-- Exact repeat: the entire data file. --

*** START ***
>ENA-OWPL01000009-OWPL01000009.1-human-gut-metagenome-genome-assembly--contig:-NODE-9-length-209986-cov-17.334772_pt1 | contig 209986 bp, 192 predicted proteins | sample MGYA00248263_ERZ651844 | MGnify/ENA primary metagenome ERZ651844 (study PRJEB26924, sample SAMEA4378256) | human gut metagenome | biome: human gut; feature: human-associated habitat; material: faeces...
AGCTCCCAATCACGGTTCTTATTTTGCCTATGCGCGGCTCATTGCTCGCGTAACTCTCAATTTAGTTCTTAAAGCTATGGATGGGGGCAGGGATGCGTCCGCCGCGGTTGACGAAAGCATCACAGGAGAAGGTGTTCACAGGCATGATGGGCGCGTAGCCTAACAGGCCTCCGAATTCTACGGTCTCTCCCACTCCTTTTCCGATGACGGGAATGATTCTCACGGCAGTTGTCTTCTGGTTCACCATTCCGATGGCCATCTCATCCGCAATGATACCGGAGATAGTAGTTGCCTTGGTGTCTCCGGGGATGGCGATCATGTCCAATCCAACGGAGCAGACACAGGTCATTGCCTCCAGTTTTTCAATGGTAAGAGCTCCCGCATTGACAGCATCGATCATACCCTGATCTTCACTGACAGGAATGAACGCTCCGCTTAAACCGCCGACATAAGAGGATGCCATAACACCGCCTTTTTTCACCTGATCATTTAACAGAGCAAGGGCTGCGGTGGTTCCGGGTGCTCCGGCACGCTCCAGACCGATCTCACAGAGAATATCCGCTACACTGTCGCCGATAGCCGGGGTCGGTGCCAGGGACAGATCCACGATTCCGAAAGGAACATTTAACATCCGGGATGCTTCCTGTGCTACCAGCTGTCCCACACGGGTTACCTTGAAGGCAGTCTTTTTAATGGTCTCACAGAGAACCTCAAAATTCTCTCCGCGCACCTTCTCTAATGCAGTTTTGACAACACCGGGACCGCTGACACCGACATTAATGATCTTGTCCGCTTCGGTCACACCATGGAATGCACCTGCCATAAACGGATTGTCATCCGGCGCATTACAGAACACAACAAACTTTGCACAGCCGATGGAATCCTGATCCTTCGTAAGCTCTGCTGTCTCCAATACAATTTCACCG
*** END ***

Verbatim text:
>ENA-OWPL01000009-OWPL01000009.1-human-gut-metagenome-genome-assembly--contig:-NODE-9-length-209986-cov-17.334772_pt1 | contig 209986 bp, 192 predicted proteins | sample MGYA00248263_ERZ651844 | MGnify/ENA primary metagenome ERZ651844 (study PRJEB26924, sample SAMEA4378256) | human gut metagenome | biome: human gut; feature: human-associated habitat; material: faeces...
AGCTCCCAATCACGGTTCTTATTTTGCCTATGCGCGGCTCATTGCTCGCGTAACTCTCAATTTAGTTCTTAAAGCTATGGATGGGGGCAGGGATGCGTCCGCCGCGGTTGACGAAAGCATCACAGGAGAAGGTGTTCACAGGCATGATGGGCGCGTAGCCTAACAGGCCTCCGAATTCTACGGTCTCTCCCACTCCTTTTCCGATGACGGGAATGATTCTCACGGCAGTTGTCTTCTGGTTCACCATTCCGATGGCCATCTCATCCGCAATGATACCGGAGATAGTAGTTGCCTTGGTGTCTCCGGGGATGGCGATCATGTCCAATCCAACGGAGCAGACACAGGTCATTGCCTCCAGTTTTTCAATGGTAAGAGCTCCCGCATTGACAGCATCGATCATACCCTGATCTTCACTGACAGGAATGAACGCTCCGCTTAAACCGCCGACATAAGAGGATGCCATAACACCGCCTTTTTTCACCTGATCATTTAACAGAGCAAGGGCTGCGGTGGTTCCGGGTGCTCCGGCACGCTCCAGACCGATCTCACAGAGAATATCCGCTACACTGTCGCCGATAGCCGGGGTCGGTGCCAGGGACAGATCCACGATTCCGAAAGGAACATTTAACATCCGGGATGCTTCCTGTGCTACCAGCTGTCCCACACGGGTTACCTTGAAGGCAGTCTTTTTAATGGTCTCACAGAGAACCTCAAAATTCTCTCCGCGCACCTTCTCTAATGCAGTTTTGACAACACCGGGACCGCTGACACCGACATTAATGATCTTGTCCGCTTCGGTCACACCATGGAATGCACCTGCCATAAACGGATTGTCATCCGGCGCATTACAGAACACAACAAACTTTGCACAGCCGATGGAATCCTGATCCTTCGTAAGCTCTGCTGTCTCCAATACAATTTCACCG